Other applications of interest to the Trust were discussed in the afternoon session. 30 Clifton Road had submitted a new application after an unsuccessful appeal against refusal of the previous application, which had included extension of the front bay window down to the basement level. The revised proposal was for a much more modest light well, with a separate bicycle store. Pre-application advice had been taken and followed. We had not objected since we thought it a reasonable response to the comments from the Planning Inspectorate. None of those who wrote objection letters had registered to speak. The application was allowed.
As mentioned above, the application for a sui generis HMO at 34 Chalk Ridge was approved much to the consternation of neighbours who spoke to me as I was leaving the meeting (since we had objected). Some of their objections concern the impact of HMO's on a residential neighbourhood and others concerned the impact on parking (already a problem). This case highlights the fact that having Article 4 notices regarding HMO's in some areas (Stanmore and Winnall) only serves to drive the problem to others. There really needs to be an overarching policy for Winchester. Parking regulations may also need review. HMO's and student accommodation currently are not subject to the same requirements as residential buildings, yet they can attract just as many cars if there are no explicit policies or conditions to prevent tenants bringing cars with them. If the building at Chalk Ridge were being divided into one-bedroom flats the current policy would require there to be at least 7 parking places, whereas in this case there are less than 3 (currently parking 3 cars spills over to a neighbour).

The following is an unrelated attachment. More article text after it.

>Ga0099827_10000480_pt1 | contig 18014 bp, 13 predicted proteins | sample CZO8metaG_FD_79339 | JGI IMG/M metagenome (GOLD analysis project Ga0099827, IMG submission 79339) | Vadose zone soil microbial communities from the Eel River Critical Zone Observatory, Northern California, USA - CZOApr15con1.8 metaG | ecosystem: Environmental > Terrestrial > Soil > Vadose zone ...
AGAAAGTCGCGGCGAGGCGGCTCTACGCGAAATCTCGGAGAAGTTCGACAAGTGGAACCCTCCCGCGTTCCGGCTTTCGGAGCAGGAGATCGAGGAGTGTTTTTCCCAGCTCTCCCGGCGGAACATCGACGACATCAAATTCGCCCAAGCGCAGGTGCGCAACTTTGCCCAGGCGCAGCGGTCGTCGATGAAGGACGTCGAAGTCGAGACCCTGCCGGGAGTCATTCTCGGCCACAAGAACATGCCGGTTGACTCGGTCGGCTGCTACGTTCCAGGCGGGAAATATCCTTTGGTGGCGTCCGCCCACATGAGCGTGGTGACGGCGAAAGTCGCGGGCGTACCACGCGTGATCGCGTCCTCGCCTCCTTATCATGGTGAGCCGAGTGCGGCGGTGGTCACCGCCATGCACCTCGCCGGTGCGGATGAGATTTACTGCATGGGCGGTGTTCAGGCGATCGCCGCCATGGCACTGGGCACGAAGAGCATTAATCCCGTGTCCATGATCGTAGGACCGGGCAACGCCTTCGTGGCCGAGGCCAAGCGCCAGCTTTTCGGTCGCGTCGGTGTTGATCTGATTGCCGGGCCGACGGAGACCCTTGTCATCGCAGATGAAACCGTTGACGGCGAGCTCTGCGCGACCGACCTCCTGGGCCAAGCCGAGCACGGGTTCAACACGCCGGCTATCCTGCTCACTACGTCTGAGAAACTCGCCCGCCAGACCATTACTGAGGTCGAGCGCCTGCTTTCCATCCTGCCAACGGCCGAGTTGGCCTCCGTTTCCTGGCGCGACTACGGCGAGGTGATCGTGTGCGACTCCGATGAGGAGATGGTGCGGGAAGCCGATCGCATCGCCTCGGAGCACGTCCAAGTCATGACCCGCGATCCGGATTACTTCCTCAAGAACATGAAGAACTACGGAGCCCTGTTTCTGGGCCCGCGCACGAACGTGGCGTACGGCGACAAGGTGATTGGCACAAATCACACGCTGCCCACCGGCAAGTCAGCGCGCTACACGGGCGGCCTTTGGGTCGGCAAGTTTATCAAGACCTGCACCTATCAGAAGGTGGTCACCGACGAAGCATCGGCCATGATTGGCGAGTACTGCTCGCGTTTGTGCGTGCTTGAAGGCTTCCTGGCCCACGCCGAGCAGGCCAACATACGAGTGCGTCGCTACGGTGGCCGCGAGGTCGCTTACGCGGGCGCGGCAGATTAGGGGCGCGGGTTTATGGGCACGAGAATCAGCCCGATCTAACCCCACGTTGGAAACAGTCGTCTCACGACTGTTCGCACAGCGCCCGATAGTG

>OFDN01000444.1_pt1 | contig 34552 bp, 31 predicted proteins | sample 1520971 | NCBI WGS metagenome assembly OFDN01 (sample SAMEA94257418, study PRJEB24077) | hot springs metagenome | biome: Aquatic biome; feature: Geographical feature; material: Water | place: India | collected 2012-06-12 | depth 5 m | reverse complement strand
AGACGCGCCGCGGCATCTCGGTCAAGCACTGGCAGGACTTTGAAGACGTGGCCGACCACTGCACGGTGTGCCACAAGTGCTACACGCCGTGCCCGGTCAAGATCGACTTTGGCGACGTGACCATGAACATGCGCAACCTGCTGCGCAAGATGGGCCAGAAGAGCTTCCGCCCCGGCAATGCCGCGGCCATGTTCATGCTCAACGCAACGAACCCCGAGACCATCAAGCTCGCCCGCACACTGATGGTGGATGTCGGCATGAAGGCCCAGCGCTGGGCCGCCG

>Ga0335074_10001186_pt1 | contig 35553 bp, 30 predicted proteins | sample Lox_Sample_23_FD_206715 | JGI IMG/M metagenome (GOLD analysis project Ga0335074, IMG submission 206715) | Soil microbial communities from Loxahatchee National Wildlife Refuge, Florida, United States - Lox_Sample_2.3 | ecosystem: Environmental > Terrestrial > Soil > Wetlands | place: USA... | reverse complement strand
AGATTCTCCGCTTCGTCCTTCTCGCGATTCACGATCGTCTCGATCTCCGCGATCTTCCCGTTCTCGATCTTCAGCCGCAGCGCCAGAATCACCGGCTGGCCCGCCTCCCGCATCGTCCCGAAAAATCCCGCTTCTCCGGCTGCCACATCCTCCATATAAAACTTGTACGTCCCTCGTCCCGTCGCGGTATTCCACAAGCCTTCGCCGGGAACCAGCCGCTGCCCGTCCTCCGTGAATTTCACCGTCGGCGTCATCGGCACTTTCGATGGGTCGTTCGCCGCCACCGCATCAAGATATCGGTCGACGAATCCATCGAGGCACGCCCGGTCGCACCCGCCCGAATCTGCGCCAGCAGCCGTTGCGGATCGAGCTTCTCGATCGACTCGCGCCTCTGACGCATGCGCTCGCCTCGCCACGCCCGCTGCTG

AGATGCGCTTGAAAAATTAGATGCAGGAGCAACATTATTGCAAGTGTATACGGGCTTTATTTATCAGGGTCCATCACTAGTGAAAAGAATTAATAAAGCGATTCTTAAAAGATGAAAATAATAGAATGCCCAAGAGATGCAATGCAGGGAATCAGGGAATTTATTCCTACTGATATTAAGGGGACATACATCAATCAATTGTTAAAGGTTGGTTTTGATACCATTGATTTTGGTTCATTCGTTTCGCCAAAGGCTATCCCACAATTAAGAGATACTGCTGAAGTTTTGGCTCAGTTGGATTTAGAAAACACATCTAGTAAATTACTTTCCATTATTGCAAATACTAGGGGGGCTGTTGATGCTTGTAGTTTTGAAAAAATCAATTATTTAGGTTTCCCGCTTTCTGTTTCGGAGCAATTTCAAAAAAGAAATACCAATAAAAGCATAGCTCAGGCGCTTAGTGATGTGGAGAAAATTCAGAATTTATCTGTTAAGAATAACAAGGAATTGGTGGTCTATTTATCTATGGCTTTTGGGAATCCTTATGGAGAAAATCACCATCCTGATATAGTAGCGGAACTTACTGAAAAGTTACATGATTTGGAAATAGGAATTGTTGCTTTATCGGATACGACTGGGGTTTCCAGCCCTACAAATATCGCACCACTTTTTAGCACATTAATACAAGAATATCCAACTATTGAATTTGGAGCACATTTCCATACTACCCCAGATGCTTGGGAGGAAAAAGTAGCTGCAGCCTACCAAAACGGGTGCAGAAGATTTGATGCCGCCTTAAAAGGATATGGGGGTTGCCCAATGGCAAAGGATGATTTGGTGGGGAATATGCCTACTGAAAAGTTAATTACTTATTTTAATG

Mary Tiles, 02/11/2018


Update

New Applications

Appeal & Presentation News